The church’s latest tactic is to have young men leave right out of high school, so they won’t have a year after high school to go to college or work and change their minds. What do you think you would have done if you had had the option to leave right out of high school? I’m guessing they would have been more likely to get you out.

    No, you showed real courage in choosing not to go, knowing the abuse, pressure, and guilt tripping you would face. Kudos to you! I think the best thing a person can do is show their family how they don’t need the church to make a difference in the world and really make something of themselves, because they don’t. For example, they can: graduate from college in the field of their choice; get a high paying job; write a successful novel, marry the person they love; buy a beautiful home in a great neighborhood; and raise children who are confident, successful, and honorable. The thing is, you can do none, some, or all of those things, not because the church expects you to but because you want to. You are in control of your life.

    The church tries to make you believe that people outside the church don’t love their children, can’t be successful, and have no way of truly being happy. They are dead wrong!

  2. BYU was my first taste of any kind of independence, so I was probably better prepared for mission life than I would have been right out of high school. I think I'd have been even more terrified to go when I was 18 than I was when I was 19.

    I almost never bore my testimony as a youth either...although once my dad, acting on some stake president inspiration, spontaneously invited me to bear my testimony during a youth session of stake conference. That was...awkward, but I came up with a pretty good testimony, if I may say so.

    I am kind of a cowardly person by nature, but I like to think that, when it really counts I can stand up for myself.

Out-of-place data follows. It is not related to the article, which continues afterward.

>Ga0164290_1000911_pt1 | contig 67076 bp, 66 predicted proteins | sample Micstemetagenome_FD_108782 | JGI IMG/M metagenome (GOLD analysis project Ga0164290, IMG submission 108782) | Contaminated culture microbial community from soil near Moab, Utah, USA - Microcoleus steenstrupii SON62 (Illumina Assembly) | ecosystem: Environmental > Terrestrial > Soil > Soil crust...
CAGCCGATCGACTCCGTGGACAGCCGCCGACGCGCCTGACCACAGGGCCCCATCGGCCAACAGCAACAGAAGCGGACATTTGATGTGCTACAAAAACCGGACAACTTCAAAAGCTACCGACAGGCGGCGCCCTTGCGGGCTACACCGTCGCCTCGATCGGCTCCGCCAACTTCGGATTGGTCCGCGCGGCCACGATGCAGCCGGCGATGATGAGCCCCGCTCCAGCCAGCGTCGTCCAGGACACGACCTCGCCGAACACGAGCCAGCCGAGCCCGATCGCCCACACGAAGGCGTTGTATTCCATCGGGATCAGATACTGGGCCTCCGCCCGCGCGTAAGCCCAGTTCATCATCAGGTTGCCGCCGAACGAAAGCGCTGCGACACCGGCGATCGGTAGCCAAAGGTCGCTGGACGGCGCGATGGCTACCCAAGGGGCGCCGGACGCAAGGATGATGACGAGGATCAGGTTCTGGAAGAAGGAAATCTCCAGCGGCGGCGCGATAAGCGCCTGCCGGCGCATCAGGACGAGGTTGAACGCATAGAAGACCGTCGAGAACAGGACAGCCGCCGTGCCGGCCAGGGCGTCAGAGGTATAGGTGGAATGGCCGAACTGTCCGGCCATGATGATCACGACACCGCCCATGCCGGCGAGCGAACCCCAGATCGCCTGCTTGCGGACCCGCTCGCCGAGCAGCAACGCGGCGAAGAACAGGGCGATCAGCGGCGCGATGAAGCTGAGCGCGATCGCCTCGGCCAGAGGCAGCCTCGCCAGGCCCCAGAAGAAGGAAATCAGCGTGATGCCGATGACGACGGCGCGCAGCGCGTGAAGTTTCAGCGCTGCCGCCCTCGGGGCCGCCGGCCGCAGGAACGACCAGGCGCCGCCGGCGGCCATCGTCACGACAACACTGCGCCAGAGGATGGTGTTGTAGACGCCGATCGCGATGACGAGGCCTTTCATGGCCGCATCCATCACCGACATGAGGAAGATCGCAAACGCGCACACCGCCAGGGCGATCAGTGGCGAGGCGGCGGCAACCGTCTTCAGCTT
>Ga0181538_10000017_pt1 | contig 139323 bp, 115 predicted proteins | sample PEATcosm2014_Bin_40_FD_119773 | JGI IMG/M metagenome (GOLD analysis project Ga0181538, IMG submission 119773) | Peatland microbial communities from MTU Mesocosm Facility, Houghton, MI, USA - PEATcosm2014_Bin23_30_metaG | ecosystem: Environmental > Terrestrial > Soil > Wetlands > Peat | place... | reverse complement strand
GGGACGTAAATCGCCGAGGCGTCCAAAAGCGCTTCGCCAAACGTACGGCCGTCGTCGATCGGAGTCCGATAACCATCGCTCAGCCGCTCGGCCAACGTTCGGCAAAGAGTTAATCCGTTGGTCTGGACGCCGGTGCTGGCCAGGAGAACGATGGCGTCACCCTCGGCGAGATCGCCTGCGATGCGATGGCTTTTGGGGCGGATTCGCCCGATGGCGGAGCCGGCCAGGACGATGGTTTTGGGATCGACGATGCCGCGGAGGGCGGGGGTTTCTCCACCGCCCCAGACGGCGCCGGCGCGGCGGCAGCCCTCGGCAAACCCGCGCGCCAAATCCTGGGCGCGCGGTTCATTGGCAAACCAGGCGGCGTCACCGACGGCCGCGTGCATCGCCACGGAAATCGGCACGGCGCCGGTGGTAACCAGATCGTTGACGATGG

I take it your children don't really know the status of you and your wife's beliefs? If the two of you were to publicly admit to your friends and family that you are interested in leaving the church, how do you think your children take it?

    And thanks for the standing ovation, haha!

  3. Of course, after a year at BYU you were better prepared to serve a mission. However, the church knows that you're also better prepared to make the choice not to go. I really believe that the church is tired of young men deciding, after a year of independence, not to go. Thus the change to have them leave right after high school graduation. They are still under their parent's/bishop's/family's wing where it's harder to break away. The pressure here in Utah is intense. Now, even though they said girls still are not "required" to go, they are pressuring each other to go.

    I got called up once during Stake Conference to bear my testimony when I was a young man. It pissed me off, but I did well also.

    I don't think you're a coward. You've made some really tough choices that most of us aren't willing to make. I admire people that can do that.

    Our children don't know, but I really don't think they would have much of a problem with not going to church. For the most part, they don't really like going. Our parents, families, friends, and neighbors would not take it well. I think it would cause some serious problems for us, so we just have to "fake it" a little bit until we can figure out what to do. My wife probably goes to about 20% of the meetings and I usually make it to 3 out of 4 sacrament meetings a month. I haven't been to Sunday School or Priesthood all year. I went to one 5th sunday meeting, though, and regretted it. It was rather boring.

    1. Thanks for sharing that. Sometimes I get so wrapped up in my own exit that I forget that other people trying to accomplish the same things are facing different or worse obstacles.

      It's astonishing how many things can complicate something so simple as ending your involvement with a church. It should be like flicking a switch but it's more like getting out of a lobster trap...although I'm sure a lot of that is by design.